The home, which is a new edifice, sits on a 38,000-square-foot mansion, and boasts of a view over the Pacific Ocean.

The eye-catchy property also boasts of:

  • 21 bathrooms
  • 12 bedrooms
  • Five bars
  • Wine cellars
  • Three kitchens
  • An infinity pool
  • Tennis courts  
  • A bowling alley

The Lawsuit

To register their grievance, the seller of the multimillion-dollar home, a limited liability company managed by Bruce Makowsky, had to file a complaint about how the fake information has affected the sales of the property by blackmailing its listing price.

The complaint indicated that the people who gained unauthorized access successfully outsmarted Zillow’s security questions to have access to the listing and then manipulated it as they want.

According to the plaintiff, Zillow failed to address multiple requests made by the seller’s attorney for a period of one week to block the unauthorized people from accessing the listing.

Here’s The Most Controversial Part of The Suit:

The plaintiff claimed that Zillow lacked the proper security to stop people seeking unauthorized access from accessing its systems to post fake information about listings.

This is a very tough claim because Zillow has been in business for a while now and have helped millions of people to list, buy and sell properties across the United States and beyond without any indication that their listings were manipulated by unauthorized people.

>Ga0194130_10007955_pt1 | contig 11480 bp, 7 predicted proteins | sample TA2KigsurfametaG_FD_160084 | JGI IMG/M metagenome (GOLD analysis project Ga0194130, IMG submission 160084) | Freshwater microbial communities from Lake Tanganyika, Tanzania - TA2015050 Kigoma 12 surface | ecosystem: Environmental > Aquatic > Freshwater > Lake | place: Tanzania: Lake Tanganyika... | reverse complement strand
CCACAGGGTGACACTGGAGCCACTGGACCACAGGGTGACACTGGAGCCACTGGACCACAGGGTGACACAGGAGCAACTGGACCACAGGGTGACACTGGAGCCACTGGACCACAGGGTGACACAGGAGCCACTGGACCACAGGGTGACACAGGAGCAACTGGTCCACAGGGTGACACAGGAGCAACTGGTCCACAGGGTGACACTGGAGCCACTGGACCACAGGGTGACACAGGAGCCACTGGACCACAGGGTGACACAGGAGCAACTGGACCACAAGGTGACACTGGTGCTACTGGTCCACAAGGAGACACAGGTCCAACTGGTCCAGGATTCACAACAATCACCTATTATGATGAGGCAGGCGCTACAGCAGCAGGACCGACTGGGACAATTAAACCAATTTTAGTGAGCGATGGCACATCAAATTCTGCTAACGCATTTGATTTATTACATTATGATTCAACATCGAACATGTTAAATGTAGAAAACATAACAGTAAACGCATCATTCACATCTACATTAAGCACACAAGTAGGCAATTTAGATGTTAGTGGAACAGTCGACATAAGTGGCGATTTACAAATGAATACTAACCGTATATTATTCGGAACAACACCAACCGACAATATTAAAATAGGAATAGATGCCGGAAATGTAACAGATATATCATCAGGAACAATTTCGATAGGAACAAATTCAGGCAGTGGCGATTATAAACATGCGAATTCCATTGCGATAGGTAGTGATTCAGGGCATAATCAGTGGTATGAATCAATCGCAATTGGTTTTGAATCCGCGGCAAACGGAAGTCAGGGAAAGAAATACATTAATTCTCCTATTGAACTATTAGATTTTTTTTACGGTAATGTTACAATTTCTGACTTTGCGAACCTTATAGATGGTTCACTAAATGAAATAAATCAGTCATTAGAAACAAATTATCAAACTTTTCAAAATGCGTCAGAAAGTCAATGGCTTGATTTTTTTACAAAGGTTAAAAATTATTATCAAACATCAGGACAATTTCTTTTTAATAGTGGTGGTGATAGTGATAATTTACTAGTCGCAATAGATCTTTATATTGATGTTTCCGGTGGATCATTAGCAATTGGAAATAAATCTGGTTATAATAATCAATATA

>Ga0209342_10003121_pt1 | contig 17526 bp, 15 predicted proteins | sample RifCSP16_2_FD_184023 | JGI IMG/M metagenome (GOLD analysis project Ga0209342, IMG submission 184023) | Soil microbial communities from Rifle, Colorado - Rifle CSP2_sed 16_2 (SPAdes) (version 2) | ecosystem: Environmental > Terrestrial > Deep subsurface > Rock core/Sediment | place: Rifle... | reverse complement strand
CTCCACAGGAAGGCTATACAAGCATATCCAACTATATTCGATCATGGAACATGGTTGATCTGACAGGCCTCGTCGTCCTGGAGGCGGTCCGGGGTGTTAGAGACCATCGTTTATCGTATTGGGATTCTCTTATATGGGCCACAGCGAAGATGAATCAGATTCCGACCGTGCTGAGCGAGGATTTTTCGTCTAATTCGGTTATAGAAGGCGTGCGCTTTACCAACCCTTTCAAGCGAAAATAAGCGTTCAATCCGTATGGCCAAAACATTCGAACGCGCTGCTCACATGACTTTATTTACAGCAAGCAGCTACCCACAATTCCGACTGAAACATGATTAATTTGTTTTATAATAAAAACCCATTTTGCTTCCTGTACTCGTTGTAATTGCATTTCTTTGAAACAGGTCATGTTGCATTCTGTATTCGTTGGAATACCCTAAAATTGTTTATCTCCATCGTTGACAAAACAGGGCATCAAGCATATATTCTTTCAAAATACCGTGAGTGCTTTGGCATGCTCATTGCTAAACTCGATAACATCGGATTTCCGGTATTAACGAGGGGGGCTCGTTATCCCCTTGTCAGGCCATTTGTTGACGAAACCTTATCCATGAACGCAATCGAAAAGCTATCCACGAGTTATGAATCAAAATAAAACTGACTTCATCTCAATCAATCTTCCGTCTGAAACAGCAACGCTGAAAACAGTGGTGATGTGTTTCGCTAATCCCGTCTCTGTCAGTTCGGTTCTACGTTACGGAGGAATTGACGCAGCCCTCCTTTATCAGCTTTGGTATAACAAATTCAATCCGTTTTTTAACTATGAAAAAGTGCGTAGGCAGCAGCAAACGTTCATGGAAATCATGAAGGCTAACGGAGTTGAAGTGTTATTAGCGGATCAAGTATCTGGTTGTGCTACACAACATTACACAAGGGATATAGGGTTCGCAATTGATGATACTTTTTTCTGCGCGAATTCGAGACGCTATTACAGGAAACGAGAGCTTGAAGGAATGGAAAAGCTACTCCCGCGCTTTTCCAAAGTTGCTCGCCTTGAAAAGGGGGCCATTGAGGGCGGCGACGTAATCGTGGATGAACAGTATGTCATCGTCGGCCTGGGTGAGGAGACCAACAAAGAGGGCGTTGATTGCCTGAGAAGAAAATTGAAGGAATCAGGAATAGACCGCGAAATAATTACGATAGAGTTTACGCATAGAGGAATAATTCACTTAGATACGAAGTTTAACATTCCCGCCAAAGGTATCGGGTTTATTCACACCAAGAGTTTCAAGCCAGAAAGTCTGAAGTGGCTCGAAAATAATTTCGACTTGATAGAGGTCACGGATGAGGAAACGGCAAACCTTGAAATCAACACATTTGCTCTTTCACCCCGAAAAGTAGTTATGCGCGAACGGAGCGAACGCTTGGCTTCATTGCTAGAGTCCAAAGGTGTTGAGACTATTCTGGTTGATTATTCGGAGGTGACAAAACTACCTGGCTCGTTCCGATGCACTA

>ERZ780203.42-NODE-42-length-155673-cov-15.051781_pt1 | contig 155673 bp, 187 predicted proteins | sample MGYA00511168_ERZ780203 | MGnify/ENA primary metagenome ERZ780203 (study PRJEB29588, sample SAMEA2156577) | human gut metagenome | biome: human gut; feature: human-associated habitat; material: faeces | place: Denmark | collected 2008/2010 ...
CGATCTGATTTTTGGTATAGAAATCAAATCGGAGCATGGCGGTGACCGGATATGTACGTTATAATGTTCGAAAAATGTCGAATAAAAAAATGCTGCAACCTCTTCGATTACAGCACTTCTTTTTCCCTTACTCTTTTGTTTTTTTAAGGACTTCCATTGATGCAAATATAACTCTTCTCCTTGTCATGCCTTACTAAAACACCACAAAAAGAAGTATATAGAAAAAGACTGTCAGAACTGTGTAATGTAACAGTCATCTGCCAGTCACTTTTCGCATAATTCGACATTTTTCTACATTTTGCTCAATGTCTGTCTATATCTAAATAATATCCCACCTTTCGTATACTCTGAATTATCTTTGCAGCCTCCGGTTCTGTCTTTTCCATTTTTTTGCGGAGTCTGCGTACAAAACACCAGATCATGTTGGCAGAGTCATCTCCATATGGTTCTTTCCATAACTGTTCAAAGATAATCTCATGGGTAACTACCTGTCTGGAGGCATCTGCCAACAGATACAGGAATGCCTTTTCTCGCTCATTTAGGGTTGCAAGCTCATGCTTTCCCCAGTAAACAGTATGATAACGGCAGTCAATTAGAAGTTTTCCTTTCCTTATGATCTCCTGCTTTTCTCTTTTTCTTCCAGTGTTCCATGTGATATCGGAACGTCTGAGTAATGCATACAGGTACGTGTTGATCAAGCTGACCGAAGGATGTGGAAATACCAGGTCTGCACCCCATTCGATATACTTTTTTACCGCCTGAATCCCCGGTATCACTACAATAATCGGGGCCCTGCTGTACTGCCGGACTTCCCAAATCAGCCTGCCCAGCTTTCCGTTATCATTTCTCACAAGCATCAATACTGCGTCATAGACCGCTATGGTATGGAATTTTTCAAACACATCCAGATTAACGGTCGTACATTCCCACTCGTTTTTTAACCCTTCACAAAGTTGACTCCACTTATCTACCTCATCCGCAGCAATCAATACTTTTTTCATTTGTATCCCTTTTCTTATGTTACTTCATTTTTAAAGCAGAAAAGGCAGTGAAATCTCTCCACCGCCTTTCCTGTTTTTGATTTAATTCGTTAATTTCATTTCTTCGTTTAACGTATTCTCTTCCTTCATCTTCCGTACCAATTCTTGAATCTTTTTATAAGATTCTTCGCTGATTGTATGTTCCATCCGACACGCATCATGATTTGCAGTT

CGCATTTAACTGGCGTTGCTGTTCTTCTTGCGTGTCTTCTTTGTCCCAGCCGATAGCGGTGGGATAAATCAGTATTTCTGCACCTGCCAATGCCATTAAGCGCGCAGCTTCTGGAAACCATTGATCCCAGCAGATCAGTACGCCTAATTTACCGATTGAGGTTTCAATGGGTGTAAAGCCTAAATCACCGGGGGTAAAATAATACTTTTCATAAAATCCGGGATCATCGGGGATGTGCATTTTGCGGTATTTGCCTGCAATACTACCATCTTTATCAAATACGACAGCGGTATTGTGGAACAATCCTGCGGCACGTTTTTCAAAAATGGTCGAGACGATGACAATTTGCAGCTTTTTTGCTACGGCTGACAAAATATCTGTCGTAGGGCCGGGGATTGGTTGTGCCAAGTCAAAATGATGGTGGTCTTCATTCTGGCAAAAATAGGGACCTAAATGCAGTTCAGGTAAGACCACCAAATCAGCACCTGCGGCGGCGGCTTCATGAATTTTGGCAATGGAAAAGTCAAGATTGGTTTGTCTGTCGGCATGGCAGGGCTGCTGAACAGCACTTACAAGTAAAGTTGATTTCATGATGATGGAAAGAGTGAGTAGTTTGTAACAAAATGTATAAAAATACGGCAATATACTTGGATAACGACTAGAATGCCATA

It is hard to tell if Zillow unintentionally let down their security guard, giving the unauthorized people unintended access to listings or if those people now have a better and improved method of gaining unauthorized access into websites via a back door.

However, Zillow disclosed that they are currently working on updating their verification system – the one that allows owners access to their listing’s page on the site, according to Zillow’s spokesperson.

A Wake-Up Call

Typically, many people who seek unauthorized access to websites are known for targeting tech companies and financial institutions.

But the Zillow’s incident is a wake-up call for real estate companies especially listing sites and other related platforms.

Real estate websites should be more concerned about their cybersecurity more than ever. They shouldn’t wait until one or more unauthorized persons find a backdoor into their site or servers before updating their cybersecurity systems.

Since real estate transactions often involve hundreds of thousands of dollars and run into millions, odds are this unauthorized people may see them as an easier target compared to financial institutions and tech companies.

If for whatever reason, the public lose faith in listing websites and other related platforms like mobile apps, it might take several years to win back such high level of confidence that is currently bestowed on listing websites.

So while Zillow awaits the outcome of its $60 million lawsuit others should learn from the incident and start building a stronger cybersecurity system rather than wait to find out if Zillow will win or lose.

Regardless of the outcome of the suit, there’s no possibility that these people seeking unauthorized access won’t try again and again!

Williams Oleije

Williams Oleije

Williams Oleije is an Inbound Marketer, and a pop culture enthusiast. He's an avid researcher about how digital media is transforming marketing in several industries.